I'm trying to plot a box-and-whisker plot for differences between samples obtained from two different (and presumably independent) groups (the sample numbers may differ between the groups). Because the difference between the means is not enough for the box-and-whisker plot, and thus I was wondering whether I could generate a list of the difference value between all the possible pairs and use it for the box-and-whisker plot.


1 Answer 1


It might be better to make two boxplots side by side and compare them. In some cases, one can use 'notched' boxplots.

The notches indicate nonparametric confidence intervals calibrated to facilitate deciding whether the populations for two samples differ. Nonoverlapping notches (as in the example below) suggest a significant difference.

Here is an illustration for two simulated nonnormal samples:

x1 = rgamma(100, 5, .2)
x2 = rgamma(130, 5, .25)
x = c(x1, x2)
g = as.factor(c(rep(1,100), rep(2,130)))
boxplot(x ~ g, col="skyblue2", pch=19, notch=T)

   Min. 1st Qu.  Median    Mean 3rd Qu.    Max. 
  7.958  16.748  23.910  25.882  30.697  81.840 
   Min. 1st Qu.  Median    Mean 3rd Qu.    Max. 
   3.96   13.23   18.45   19.14   23.03   45.96 

enter image description here

Notes: (1) If notches extend beyond the box part of their plots, they can be a little difficult to interpret. When this happens, R provides a warning message that suggests omitting the notches. (I would not show a boxplot with 'messy' notches in a report meant for a nonstatistical audience.)

(2) A Welch 2-sample t test on the ranks of the combined samples, shows a highly significant difference. (Of course the ranks are not normal, but they have no outliers.)

t.test(rank(x) ~ g)

        Welch Two Sample t-test

data:  rank(x) by g
t = 4.396, df = 207.53, p-value = 1.76e-05
alternative hypothesis: 
   true difference in means is not equal to 0
  • $\begingroup$ Hi BruceET, Thanks for your kind and detailed answer. The difficulty I have here is that I've already plotted a box-and-whisker plots where two experiments were done on a same set of individuals. I calculated the percentage change in two different conditions and plotted it as a box-and-whisker plot. $\endgroup$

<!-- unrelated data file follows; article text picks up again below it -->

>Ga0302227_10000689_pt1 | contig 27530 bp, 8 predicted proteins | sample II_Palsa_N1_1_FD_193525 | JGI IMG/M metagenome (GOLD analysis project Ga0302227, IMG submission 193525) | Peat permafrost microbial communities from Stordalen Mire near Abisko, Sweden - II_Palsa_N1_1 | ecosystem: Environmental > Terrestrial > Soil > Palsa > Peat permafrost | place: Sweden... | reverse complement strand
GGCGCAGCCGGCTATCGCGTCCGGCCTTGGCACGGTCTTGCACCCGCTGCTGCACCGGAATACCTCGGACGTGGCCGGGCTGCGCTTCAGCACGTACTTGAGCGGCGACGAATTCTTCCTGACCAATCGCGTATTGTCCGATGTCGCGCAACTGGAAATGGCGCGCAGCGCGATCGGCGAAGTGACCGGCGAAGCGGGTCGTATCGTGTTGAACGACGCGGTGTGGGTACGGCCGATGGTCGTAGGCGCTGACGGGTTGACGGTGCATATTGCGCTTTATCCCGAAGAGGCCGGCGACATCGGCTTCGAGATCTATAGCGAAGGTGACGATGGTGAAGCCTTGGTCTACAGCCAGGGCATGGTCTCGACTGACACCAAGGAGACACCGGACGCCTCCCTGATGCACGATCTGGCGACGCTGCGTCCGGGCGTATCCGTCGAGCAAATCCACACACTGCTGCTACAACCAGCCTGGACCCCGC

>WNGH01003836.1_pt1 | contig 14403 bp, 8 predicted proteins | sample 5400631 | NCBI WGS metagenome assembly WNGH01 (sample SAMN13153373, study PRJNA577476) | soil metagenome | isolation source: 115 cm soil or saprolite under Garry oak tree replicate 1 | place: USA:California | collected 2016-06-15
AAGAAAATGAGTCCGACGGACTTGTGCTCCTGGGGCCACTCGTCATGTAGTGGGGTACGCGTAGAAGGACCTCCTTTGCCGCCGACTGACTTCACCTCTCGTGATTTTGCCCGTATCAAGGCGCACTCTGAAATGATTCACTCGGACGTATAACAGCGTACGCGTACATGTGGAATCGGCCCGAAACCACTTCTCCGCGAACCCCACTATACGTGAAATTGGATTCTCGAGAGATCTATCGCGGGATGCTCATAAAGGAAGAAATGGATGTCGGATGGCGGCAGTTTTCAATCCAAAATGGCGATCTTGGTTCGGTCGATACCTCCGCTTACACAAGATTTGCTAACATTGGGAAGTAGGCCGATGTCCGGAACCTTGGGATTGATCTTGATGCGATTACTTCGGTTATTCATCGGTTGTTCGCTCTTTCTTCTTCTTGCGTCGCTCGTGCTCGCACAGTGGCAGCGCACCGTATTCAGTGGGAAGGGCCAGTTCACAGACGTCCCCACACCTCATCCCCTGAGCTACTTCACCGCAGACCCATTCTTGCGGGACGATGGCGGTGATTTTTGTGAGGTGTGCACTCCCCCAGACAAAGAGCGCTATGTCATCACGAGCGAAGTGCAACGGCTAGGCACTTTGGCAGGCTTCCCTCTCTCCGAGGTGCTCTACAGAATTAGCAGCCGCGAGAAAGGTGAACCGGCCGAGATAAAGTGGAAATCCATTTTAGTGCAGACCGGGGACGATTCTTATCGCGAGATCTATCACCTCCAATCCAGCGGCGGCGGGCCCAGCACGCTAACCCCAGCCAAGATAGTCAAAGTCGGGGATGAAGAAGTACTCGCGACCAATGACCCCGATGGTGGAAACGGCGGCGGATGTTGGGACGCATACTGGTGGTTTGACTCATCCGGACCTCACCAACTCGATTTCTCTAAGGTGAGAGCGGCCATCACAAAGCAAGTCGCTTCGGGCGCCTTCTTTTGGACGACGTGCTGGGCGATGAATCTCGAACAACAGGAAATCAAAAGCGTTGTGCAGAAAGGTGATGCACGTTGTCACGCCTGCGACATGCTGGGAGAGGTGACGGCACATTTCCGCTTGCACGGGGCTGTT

– Anmo Kim
    Apr 5, 2020 at 3:20
  • $\begingroup$ Now, I'm trying to do the same analysis for another data set, which is this time obtained from two independent groups. So, if possible, I'd like to compute the "percentage change" between two unpaired groups, but I have no idea whether or not such pairings (pairings between all possible combinations from two groups) is statistically plausible. I would really appreciate any comment on this. Thanks!! $\endgroup$
    – Anmo Kim
    Apr 5, 2020 at 3:24
  • $\begingroup$ In your paired experiment, it may make sense to talk about the percentage change for each individual instead of the magnitude of the change. // With two independent groups (which could even be of different sizes) I don't see a way to talk about the change for any one individual when each individual experienced only one of the two conditions. As you say in your Question, you can make one comparison of overall group means---either in terms of percentage or size of difference. You can only plot the data you have. $\endgroup$
    – BruceET
    Apr 5, 2020 at 6:30
  • $\begingroup$ I see. It became much clearer to me. Thanks for the answer! $\endgroup$
    – Anmo Kim
    Apr 6, 2020 at 15:13

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